The Life You Can Save Rhetorical Analysis

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There are 1.3 Billion people in the world who live on less than $1.25 a day, this is significantly less than what we spend in one meal. 22,000 children die every day due to poverty related illnesses. These are tragic numbers that we don’t even think about when walking down to lunch. Philosopher and Utilitarian Peter Singer wrote “The Life You Can Save” an entire book about this exact issue, and how we the privileged American people can help, and how we should help these people who are meaninglessly dying. Some argue against Singers Utilitarian view, and many come short. Kant is one philosopher who may slightly disagree with some things, but overall had a similar stance to Singer. Singer uses philosophy, and moral arguments to show us how important…show more content…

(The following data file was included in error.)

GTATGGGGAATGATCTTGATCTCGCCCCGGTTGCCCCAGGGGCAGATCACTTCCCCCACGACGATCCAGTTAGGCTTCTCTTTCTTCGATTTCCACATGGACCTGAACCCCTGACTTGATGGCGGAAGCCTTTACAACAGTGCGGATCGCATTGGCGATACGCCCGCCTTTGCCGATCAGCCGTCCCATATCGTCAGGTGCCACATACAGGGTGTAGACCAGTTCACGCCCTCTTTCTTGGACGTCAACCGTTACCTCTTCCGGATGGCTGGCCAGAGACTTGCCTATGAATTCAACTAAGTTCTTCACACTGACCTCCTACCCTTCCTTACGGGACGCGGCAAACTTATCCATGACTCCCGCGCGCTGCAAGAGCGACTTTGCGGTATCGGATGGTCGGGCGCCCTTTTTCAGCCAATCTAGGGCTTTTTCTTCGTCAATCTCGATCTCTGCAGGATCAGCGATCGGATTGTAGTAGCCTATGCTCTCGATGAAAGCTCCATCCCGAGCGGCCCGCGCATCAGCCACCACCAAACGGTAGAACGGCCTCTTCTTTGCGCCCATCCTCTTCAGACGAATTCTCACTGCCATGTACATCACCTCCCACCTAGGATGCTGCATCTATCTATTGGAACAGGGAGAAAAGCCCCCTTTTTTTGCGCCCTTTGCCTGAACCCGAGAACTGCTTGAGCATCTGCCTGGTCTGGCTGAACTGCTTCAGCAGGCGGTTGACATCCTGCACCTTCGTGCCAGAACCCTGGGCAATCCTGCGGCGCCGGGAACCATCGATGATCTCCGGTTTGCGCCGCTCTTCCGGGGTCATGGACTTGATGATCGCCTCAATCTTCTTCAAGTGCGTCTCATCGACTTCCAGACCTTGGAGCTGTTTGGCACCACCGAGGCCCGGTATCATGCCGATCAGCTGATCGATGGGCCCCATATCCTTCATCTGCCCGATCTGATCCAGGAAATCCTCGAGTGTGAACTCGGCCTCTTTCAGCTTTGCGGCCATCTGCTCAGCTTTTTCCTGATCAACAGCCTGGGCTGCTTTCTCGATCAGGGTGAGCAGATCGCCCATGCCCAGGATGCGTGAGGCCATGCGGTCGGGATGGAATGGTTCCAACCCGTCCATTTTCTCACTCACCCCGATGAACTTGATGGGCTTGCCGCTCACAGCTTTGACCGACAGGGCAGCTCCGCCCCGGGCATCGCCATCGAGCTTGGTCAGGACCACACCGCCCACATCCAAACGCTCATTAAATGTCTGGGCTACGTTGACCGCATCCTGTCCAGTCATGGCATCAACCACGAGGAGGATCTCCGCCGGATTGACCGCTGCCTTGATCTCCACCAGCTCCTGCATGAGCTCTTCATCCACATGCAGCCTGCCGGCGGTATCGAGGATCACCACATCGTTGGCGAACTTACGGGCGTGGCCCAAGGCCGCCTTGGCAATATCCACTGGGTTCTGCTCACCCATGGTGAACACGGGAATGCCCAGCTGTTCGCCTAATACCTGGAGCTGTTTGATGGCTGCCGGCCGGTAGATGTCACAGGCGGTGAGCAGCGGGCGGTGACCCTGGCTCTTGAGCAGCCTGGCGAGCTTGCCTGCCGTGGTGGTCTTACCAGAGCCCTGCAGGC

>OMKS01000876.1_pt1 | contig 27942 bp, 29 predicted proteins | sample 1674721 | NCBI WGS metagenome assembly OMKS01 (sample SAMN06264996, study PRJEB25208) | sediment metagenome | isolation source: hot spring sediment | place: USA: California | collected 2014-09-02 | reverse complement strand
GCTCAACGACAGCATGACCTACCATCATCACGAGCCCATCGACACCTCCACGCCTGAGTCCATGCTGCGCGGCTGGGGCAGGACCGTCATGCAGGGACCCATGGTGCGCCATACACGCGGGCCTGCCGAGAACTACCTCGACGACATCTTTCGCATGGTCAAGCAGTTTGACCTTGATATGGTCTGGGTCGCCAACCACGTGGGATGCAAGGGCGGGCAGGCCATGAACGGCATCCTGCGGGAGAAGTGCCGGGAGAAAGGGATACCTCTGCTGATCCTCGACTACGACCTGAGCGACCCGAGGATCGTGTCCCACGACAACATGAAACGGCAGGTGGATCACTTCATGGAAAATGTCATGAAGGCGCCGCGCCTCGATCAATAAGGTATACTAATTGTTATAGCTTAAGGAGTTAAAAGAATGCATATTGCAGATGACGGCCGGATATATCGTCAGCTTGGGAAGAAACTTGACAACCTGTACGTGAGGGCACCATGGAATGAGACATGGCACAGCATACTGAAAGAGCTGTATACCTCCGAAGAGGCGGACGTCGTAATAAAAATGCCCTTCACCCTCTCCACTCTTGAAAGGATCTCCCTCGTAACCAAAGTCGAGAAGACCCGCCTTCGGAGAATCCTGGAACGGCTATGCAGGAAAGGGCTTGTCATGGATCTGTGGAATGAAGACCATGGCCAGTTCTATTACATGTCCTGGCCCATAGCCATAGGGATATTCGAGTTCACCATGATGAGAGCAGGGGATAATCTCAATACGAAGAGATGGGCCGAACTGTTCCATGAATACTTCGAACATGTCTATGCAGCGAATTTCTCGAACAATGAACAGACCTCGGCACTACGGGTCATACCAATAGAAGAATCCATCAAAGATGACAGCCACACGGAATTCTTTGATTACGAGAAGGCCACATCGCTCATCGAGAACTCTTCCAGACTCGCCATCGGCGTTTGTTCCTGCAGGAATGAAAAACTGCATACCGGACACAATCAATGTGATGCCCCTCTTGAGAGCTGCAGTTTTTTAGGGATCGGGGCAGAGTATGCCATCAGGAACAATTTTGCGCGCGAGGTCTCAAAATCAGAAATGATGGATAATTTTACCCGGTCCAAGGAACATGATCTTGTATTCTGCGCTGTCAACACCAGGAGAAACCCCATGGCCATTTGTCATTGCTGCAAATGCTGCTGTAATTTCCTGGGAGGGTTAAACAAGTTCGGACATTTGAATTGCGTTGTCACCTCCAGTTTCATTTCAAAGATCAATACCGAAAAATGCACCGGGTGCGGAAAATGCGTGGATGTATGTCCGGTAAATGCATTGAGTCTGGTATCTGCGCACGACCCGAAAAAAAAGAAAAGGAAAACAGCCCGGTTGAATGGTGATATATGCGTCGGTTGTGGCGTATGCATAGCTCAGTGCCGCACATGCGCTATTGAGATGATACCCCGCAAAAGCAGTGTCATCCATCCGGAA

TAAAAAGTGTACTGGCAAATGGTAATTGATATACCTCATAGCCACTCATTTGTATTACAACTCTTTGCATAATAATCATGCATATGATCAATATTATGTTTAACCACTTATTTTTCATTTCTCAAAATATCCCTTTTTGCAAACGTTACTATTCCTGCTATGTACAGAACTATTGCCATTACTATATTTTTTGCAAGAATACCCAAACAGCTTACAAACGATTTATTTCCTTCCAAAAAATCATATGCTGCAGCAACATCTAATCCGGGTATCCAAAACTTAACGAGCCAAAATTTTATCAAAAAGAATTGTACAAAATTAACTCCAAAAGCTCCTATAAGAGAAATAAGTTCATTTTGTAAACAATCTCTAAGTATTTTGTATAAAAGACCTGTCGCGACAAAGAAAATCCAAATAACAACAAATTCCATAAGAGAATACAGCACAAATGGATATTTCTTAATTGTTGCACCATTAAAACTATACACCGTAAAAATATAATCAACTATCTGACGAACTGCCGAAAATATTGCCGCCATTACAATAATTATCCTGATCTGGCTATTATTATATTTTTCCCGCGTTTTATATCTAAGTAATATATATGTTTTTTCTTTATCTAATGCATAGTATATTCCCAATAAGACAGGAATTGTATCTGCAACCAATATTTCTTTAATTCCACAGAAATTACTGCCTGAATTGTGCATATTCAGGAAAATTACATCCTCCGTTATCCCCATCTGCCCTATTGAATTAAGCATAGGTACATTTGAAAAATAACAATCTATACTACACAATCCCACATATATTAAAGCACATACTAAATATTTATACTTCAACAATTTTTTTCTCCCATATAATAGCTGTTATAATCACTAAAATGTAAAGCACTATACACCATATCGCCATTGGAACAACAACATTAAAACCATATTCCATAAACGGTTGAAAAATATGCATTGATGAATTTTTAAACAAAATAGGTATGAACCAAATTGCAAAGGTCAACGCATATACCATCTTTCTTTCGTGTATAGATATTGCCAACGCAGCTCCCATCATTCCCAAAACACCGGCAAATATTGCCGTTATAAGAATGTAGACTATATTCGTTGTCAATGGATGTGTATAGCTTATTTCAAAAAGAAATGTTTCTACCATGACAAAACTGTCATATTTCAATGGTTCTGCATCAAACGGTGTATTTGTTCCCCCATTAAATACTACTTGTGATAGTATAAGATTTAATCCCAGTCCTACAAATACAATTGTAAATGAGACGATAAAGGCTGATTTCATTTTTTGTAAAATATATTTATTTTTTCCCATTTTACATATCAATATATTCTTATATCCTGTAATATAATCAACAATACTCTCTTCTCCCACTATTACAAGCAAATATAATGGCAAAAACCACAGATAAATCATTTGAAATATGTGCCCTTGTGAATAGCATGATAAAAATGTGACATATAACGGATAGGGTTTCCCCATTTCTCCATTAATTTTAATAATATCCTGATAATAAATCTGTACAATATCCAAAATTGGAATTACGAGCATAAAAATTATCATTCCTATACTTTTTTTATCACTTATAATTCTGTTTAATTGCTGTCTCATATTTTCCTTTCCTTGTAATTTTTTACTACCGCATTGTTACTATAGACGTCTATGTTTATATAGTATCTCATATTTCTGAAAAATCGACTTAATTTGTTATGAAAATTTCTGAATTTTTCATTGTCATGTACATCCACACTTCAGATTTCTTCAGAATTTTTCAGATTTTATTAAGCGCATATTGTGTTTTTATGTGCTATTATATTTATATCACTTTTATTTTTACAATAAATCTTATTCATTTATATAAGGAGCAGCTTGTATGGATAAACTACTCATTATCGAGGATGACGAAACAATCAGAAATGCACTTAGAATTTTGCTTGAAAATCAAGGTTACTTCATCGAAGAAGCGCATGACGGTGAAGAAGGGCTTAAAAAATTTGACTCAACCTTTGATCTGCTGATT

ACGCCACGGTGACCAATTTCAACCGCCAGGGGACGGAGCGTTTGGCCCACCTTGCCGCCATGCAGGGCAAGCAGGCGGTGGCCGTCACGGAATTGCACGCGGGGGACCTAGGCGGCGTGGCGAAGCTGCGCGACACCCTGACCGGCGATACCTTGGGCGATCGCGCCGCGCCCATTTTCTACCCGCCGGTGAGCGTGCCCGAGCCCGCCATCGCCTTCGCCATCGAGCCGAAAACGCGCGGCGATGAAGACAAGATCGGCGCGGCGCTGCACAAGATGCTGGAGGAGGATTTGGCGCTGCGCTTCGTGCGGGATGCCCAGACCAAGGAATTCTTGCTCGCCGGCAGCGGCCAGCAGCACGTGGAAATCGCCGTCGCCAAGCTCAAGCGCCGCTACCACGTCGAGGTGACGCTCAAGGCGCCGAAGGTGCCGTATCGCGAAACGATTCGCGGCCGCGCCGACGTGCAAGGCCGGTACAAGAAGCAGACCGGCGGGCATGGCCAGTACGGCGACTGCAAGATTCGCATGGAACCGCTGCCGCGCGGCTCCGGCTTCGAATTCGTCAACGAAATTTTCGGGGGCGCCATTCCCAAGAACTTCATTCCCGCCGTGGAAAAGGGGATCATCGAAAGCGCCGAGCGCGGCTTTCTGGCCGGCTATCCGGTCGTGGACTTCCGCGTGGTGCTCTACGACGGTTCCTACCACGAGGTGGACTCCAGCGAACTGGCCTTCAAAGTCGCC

An example of Singers argument is the story of the drowning child. If we come across a shallow pond and find a child drowning, what should we do? The obvious answer is to step into the shallow pond and save the child. Now how does this idea compare to the thought of a person spending money on luxury items instead of donating it to people who need it much more that you or I do. Because it is a fact that there are people in the world who are starving to death, for they don’t have enough money, food, or resources to live a healthy life. These people in the world are dying, just like the small child in the pond could die. Is it not our responsibility to prevent any type of suffering let alone death if it comes at such a little cost for us? These two ideas are very comparable when considering Peter Singers argument to help others avoid suffering. They are analogous because we are aware of the suffering in both scenarios, and we have a means to help in both of the scenarios, just because one occurs right in front of you, and the other occurs around the world does not make you liable to ignore their situation. As Peter Singer said, “Suffering is bad.” We need to do what we can to help those in need whether they are drowning right in front of us starving thousands of miles away. The need for help is still there, and the means to help them is still

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